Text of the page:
In this edition of my collector’s guide series we will discuss the Viewmaster, the 3D still picture viewer that’s been a staple toy item for nearly 70 years, and the demise of travel destination reels for it. The Fisher-Price division of Mattel, who currently owns the rights to Viewmaster, recently announced that they had quietly ceased production of the once popular travel reels in December of 2008, citing declining sales. While some kid oriented reels will remain in production, such as Shrek and Dora the Explorer, Viewmaster reels of places like the Grand Canyon and Alamo are no more. Will these reels and even the Viewmasters themselves become collectibles in the near and short term? Lets take a look…
Guide Continued Below…
We’ll begin by taking a quick look at the history of the Viewmaster. The 3D picture viewer was invented in 1939 by two inventors, William Gruber and Harold Graves, who worked for Sawyer’s Photo Services. They created it by blending the existing stereoscope with Kodak’s then new Kodachrome 16mm color film. During WWII the Viewmaster was used for training troops. After the war, Sawyer’s acquired their main competitor, Tru-Vue, and, with it, a lucrative contract with Walt Disney. In 1966, Sawyer’s was acquired by the General Aniline & Film Corporation, aka GAF. They added in a more popular entertainment reels while bringing out a number of new models and demphasizing travel reels. Viewmaster got passed around to different corporate owners until it arrived at Mattel’s Fisher-Price division in 1997 during it’s merger with Tyco.
While there have been many different Viewmaster viewers over the years the basic design of the reels has remained the same. A reel made in 2009 can be viewed in a 1939 era viewer and vice-versa. The reels consist of 14 film slides for 7 pairs of images that when viewed together produce a stereoscopic image. In addition to travel and entertainment viewing, Viewmaster reels have also been used for anatomy lessons and military training.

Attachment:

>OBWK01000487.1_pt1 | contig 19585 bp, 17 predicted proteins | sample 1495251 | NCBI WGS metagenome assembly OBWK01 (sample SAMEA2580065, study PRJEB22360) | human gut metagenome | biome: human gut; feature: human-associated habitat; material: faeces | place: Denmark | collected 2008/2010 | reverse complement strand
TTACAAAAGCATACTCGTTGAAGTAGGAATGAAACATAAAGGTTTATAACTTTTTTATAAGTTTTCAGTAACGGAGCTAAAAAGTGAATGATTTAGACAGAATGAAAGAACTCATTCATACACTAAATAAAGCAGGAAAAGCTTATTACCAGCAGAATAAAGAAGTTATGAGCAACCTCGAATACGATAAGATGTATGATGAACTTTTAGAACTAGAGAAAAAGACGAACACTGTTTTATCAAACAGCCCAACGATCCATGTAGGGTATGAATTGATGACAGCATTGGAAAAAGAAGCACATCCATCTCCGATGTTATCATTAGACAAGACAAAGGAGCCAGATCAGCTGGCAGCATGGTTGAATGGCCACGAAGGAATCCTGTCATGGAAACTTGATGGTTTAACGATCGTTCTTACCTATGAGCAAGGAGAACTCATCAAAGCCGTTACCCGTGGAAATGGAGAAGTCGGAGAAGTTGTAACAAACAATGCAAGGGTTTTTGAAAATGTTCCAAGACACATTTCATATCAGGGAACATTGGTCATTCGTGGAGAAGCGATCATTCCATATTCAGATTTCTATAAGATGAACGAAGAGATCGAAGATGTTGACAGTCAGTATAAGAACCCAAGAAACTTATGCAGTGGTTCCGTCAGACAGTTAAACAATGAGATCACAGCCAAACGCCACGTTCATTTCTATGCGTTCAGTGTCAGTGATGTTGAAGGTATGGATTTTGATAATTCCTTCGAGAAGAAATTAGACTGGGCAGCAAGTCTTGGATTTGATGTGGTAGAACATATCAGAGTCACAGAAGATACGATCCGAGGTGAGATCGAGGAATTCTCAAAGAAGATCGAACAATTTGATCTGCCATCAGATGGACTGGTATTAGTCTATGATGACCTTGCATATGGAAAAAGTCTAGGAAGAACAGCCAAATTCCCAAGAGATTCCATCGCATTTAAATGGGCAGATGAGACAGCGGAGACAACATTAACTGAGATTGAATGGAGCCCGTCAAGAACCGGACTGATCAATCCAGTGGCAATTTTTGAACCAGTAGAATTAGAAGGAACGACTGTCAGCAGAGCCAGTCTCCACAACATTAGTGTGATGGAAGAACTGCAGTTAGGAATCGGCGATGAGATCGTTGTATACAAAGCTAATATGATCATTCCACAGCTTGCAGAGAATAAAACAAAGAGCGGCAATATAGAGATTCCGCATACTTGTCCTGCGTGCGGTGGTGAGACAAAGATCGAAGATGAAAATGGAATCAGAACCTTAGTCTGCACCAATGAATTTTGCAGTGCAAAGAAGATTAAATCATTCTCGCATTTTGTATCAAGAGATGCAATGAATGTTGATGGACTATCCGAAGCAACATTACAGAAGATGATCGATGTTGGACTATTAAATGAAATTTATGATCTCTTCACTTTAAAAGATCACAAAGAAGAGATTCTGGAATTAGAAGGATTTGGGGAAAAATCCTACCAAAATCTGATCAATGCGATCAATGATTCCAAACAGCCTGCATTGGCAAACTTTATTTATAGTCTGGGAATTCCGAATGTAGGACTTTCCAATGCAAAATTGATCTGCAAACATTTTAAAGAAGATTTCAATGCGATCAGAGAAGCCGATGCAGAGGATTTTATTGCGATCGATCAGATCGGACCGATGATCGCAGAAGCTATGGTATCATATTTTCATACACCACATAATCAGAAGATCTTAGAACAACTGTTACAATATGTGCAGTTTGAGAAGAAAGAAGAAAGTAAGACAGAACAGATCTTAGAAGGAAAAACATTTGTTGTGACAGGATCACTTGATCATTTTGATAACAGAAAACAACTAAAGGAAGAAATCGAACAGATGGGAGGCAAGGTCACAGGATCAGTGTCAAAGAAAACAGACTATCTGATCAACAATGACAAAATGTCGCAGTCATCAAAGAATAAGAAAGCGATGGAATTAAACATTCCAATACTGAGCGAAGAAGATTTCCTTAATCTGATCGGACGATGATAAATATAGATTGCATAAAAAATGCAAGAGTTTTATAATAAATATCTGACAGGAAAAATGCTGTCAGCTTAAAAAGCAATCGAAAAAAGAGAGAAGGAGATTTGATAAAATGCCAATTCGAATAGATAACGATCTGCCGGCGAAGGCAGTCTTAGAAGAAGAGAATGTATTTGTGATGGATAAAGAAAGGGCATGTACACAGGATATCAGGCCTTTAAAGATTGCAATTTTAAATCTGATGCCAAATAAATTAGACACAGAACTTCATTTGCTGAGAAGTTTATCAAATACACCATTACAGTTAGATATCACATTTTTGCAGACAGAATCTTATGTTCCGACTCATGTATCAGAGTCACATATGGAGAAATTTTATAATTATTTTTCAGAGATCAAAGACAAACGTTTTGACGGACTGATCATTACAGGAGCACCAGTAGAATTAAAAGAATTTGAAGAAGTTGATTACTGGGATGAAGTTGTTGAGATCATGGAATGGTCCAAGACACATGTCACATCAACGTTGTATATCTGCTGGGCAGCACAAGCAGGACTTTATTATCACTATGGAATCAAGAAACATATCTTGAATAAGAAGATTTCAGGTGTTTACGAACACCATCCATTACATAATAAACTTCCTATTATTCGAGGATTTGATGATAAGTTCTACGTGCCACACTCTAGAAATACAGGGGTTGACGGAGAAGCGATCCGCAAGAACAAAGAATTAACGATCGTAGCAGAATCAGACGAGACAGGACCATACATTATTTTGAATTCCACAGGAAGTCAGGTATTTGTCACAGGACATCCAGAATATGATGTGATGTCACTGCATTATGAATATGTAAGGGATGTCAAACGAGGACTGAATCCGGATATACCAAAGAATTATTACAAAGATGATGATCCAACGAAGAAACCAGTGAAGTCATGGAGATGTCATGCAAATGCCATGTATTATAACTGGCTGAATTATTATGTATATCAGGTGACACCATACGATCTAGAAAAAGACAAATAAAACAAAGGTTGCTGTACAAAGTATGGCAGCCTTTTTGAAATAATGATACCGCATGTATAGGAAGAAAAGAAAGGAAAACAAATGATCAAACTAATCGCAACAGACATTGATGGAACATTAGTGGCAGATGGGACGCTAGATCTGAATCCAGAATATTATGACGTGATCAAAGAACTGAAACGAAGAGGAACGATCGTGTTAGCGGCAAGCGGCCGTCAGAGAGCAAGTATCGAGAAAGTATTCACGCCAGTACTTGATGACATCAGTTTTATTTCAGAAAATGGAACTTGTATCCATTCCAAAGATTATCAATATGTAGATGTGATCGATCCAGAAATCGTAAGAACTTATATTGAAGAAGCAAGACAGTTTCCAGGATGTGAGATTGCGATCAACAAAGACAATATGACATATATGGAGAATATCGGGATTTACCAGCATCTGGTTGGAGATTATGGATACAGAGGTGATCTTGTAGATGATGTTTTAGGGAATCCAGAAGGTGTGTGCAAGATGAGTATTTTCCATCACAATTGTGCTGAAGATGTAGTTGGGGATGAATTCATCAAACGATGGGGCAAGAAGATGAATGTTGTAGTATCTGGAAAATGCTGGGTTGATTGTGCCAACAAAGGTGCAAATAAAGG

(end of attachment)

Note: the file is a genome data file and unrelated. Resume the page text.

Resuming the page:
So, what should you look for in collectible Viewmaster viewers and reels?
First off, look for age. Reels and viewers from the 1940’s and 1950’s aren’t too expensive so far as collectibles go and with the popularity of the Viewmaster fading with the younger set who finds them boring the vintage appeal can only increase. As always, verify the authenticity of the goods in question as best you can. I would suggest that less common travel destinations that are still popular or unusual in some way would be the best bet’s for collectibility. Of course, everybody will have a Grand Canyon reel up for sale.
As for the viewers, look for original vintage Sawyer and Tru-Vue viewers. 1962 marked the switch to cheaper plastics from bakelite so locating a pre-1962 model is a good find. It isn’t easy to locate viewers in excellent condition but you still can run across some in garage and estate sales. Also look for still intact sets with the viewer and matching reels or just matched sets of reels. Keeping a set like this together with kids was tough so finding an intact vintage set is also a good find.
If you have any questions about purchasing vintage Viewmaster viewers and reels, please feel free to ask. I’ll try my best to answer them if I can.